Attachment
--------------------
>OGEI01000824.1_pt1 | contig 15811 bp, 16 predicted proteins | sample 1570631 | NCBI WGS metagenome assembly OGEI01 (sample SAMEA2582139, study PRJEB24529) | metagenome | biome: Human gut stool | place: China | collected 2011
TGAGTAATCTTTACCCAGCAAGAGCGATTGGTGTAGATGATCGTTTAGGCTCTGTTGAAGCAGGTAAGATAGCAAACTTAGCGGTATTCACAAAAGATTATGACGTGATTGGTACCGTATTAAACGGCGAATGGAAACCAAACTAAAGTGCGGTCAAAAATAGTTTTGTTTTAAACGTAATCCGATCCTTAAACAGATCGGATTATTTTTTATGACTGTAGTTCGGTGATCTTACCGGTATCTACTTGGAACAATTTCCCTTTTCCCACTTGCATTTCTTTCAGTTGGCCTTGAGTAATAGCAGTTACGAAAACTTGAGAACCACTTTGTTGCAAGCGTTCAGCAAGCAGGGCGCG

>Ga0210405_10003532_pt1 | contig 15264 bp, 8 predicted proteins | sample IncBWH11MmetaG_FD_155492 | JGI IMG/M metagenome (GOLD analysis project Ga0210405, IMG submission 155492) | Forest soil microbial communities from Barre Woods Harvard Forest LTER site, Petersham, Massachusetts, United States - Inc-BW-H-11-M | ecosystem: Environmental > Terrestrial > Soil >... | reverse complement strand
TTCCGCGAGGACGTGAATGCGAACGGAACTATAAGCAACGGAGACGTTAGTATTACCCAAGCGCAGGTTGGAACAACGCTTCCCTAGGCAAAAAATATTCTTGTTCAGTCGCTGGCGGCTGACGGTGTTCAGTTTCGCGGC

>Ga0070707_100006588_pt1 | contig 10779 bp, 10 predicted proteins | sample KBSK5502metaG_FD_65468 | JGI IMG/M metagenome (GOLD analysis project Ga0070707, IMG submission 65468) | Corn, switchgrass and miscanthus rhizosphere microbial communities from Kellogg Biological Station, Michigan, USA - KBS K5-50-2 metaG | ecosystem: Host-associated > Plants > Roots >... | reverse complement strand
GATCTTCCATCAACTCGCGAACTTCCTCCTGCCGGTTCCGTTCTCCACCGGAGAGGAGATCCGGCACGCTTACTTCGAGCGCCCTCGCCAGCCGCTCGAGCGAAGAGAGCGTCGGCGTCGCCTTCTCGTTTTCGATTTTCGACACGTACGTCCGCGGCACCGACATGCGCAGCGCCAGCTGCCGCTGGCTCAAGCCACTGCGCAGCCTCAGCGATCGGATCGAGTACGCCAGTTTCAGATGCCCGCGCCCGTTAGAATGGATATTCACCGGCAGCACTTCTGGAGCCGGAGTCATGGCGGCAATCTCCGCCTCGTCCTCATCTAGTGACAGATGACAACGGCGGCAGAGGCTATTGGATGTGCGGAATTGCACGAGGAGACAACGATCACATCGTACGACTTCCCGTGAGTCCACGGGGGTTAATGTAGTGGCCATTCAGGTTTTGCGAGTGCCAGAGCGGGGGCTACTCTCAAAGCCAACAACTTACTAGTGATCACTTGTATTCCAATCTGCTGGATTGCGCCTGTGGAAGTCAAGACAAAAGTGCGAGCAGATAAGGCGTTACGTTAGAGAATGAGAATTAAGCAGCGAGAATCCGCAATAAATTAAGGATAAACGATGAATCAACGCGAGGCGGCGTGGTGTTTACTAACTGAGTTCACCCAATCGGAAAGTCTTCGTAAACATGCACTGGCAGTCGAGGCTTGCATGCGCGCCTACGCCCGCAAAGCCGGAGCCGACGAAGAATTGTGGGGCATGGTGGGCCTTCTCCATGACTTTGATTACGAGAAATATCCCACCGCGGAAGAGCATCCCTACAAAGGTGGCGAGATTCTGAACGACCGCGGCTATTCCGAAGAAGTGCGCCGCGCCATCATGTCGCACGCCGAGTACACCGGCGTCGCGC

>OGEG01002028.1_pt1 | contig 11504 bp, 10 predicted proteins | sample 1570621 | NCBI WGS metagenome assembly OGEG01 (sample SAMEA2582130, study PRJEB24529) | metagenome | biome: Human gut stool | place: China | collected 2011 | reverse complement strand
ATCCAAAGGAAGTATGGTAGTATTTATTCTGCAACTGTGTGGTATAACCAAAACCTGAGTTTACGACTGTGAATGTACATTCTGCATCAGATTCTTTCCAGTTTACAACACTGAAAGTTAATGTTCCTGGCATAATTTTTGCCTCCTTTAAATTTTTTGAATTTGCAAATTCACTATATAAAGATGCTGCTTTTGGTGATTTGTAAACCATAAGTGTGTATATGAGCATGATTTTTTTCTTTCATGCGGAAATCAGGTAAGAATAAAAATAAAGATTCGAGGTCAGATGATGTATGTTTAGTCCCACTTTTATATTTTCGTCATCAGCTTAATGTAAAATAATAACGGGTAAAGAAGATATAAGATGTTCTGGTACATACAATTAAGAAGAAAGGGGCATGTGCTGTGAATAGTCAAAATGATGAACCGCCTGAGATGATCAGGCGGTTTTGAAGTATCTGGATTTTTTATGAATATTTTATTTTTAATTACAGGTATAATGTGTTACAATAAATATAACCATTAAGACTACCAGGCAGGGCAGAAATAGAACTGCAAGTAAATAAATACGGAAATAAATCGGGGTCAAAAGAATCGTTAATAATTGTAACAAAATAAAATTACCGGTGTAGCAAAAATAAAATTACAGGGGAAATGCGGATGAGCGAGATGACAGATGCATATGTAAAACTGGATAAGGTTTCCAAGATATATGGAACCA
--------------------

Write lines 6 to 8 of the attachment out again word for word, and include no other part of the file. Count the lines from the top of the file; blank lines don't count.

GATCTTCCATCAACTCGCGAACTTCCTCCTGCCGGTTCCGTTCTCCACCGGAGAGGAGATCCGGCACGCTTACTTCGAGCGCCCTCGCCAGCCGCTCGAGCGAAGAGAGCGTCGGCGTCGCCTTCTCGTTTTCGATTTTCGACACGTACGTCCGCGGCACCGACATGCGCAGCGCCAGCTGCCGCTGGCTCAAGCCACTGCGCAGCCTCAGCGATCGGATCGAGTACGCCAGTTTCAGATGCCCGCGCCCGTTAGAATGGATATTCACCGGCAGCACTTCTGGAGCCGGAGTCATGGCGGCAATCTCCGCCTCGTCCTCATCTAGTGACAGATGACAACGGCGGCAGAGGCTATTGGATGTGCGGAATTGCACGAGGAGACAACGATCACATCGTACGACTTCCCGTGAGTCCACGGGGGTTAATGTAGTGGCCATTCAGGTTTTGCGAGTGCCAGAGCGGGGGCTACTCTCAAAGCCAACAACTTACTAGTGATCACTTGTATTCCAATCTGCTGGATTGCGCCTGTGGAAGTCAAGACAAAAGTGCGAGCAGATAAGGCGTTACGTTAGAGAATGAGAATTAAGCAGCGAGAATCCGCAATAAATTAAGGATAAACGATGAATCAACGCGAGGCGGCGTGGTGTTTACTAACTGAGTTCACCCAATCGGAAAGTCTTCGTAAACATGCACTGGCAGTCGAGGCTTGCATGCGCGCCTACGCCCGCAAAGCCGGAGCCGACGAAGAATTGTGGGGCATGGTGGGCCTTCTCCATGACTTTGATTACGAGAAATATCCCACCGCGGAAGAGCATCCCTACAAAGGTGGCGAGATTCTGAACGACCGCGGCTATTCCGAAGAAGTGCGCCGCGCCATCATGTCGCACGCCGAGTACACCGGCGTCGCGC

>OGEG01002028.1_pt1 | contig 11504 bp, 10 predicted proteins | sample 1570621 | NCBI WGS metagenome assembly OGEG01 (sample SAMEA2582130, study PRJEB24529) | metagenome | biome: Human gut stool | place: China | collected 2011 | reverse complement strand
ATCCAAAGGAAGTATGGTAGTATTTATTCTGCAACTGTGTGGTATAACCAAAACCTGAGTTTACGACTGTGAATGTACATTCTGCATCAGATTCTTTCCAGTTTACAACACTGAAAGTTAATGTTCCTGGCATAATTTTTGCCTCCTTTAAATTTTTTGAATTTGCAAATTCACTATATAAAGATGCTGCTTTTGGTGATTTGTAAACCATAAGTGTGTATATGAGCATGATTTTTTTCTTTCATGCGGAAATCAGGTAAGAATAAAAATAAAGATTCGAGGTCAGATGATGTATGTTTAGTCCCACTTTTATATTTTCGTCATCAGCTTAATGTAAAATAATAACGGGTAAAGAAGATATAAGATGTTCTGGTACATACAATTAAGAAGAAAGGGGCATGTGCTGTGAATAGTCAAAATGATGAACCGCCTGAGATGATCAGGCGGTTTTGAAGTATCTGGATTTTTTATGAATATTTTATTTTTAATTACAGGTATAATGTGTTACAATAAATATAACCATTAAGACTACCAGGCAGGGCAGAAATAGAACTGCAAGTAAATAAATACGGAAATAAATCGGGGTCAAAAGAATCGTTAATAATTGTAACAAAATAAAATTACCGGTGTAGCAAAAATAAAATTACAGGGGAAATGCGGATGAGCGAGATGACAGATGCATATGTAAAACTGGATAAGGTTTCCAAGATATATGGAACCA